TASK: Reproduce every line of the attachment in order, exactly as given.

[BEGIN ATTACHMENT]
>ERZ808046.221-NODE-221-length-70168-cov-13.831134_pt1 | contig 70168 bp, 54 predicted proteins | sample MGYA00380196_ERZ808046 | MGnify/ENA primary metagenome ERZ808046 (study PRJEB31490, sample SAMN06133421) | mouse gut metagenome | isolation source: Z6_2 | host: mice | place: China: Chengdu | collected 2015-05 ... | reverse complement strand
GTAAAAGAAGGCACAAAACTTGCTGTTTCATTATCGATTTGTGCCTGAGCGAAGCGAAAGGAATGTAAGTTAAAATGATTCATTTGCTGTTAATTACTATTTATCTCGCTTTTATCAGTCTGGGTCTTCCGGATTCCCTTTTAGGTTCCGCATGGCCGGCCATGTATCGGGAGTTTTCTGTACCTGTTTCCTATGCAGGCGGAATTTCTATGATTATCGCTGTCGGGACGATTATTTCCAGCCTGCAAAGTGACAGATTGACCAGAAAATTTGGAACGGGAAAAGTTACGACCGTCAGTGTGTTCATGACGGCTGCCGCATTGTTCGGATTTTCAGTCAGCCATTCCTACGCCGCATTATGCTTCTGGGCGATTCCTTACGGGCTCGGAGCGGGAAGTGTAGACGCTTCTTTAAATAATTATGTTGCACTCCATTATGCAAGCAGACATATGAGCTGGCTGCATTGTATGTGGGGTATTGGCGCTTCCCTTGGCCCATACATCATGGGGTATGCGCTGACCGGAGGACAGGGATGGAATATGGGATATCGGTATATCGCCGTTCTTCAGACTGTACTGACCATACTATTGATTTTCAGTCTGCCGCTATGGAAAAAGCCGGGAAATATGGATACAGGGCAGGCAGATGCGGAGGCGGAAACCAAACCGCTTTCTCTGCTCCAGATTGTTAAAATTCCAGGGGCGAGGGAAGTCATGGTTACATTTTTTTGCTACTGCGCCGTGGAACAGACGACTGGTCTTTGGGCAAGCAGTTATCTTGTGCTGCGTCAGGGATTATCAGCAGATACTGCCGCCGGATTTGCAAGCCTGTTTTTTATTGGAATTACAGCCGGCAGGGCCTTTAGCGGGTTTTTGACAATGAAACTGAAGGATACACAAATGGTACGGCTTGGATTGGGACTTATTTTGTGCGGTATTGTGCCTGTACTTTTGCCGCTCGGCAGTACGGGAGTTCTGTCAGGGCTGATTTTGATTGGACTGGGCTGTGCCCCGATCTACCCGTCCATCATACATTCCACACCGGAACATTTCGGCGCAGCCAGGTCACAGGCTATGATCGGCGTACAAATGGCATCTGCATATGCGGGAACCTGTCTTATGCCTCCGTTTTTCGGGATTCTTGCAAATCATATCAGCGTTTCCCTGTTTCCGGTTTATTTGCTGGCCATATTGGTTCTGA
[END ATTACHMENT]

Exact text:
>ERZ808046.221-NODE-221-length-70168-cov-13.831134_pt1 | contig 70168 bp, 54 predicted proteins | sample MGYA00380196_ERZ808046 | MGnify/ENA primary metagenome ERZ808046 (study PRJEB31490, sample SAMN06133421) | mouse gut metagenome | isolation source: Z6_2 | host: mice | place: China: Chengdu | collected 2015-05 ... | reverse complement strand
GTAAAAGAAGGCACAAAACTTGCTGTTTCATTATCGATTTGTGCCTGAGCGAAGCGAAAGGAATGTAAGTTAAAATGATTCATTTGCTGTTAATTACTATTTATCTCGCTTTTATCAGTCTGGGTCTTCCGGATTCCCTTTTAGGTTCCGCATGGCCGGCCATGTATCGGGAGTTTTCTGTACCTGTTTCCTATGCAGGCGGAATTTCTATGATTATCGCTGTCGGGACGATTATTTCCAGCCTGCAAAGTGACAGATTGACCAGAAAATTTGGAACGGGAAAAGTTACGACCGTCAGTGTGTTCATGACGGCTGCCGCATTGTTCGGATTTTCAGTCAGCCATTCCTACGCCGCATTATGCTTCTGGGCGATTCCTTACGGGCTCGGAGCGGGAAGTGTAGACGCTTCTTTAAATAATTATGTTGCACTCCATTATGCAAGCAGACATATGAGCTGGCTGCATTGTATGTGGGGTATTGGCGCTTCCCTTGGCCCATACATCATGGGGTATGCGCTGACCGGAGGACAGGGATGGAATATGGGATATCGGTATATCGCCGTTCTTCAGACTGTACTGACCATACTATTGATTTTCAGTCTGCCGCTATGGAAAAAGCCGGGAAATATGGATACAGGGCAGGCAGATGCGGAGGCGGAAACCAAACCGCTTTCTCTGCTCCAGATTGTTAAAATTCCAGGGGCGAGGGAAGTCATGGTTACATTTTTTTGCTACTGCGCCGTGGAACAGACGACTGGTCTTTGGGCAAGCAGTTATCTTGTGCTGCGTCAGGGATTATCAGCAGATACTGCCGCCGGATTTGCAAGCCTGTTTTTTATTGGAATTACAGCCGGCAGGGCCTTTAGCGGGTTTTTGACAATGAAACTGAAGGATACACAAATGGTACGGCTTGGATTGGGACTTATTTTGTGCGGTATTGTGCCTGTACTTTTGCCGCTCGGCAGTACGGGAGTTCTGTCAGGGCTGATTTTGATTGGACTGGGCTGTGCCCCGATCTACCCGTCCATCATACATTCCACACCGGAACATTTCGGCGCAGCCAGGTCACAGGCTATGATCGGCGTACAAATGGCATCTGCATATGCGGGAACCTGTCTTATGCCTCCGTTTTTCGGGATTCTTGCAAATCATATCAGCGTTTCCCTGTTTCCGGTTTATTTGCTGGCCATATTGGTTCTGA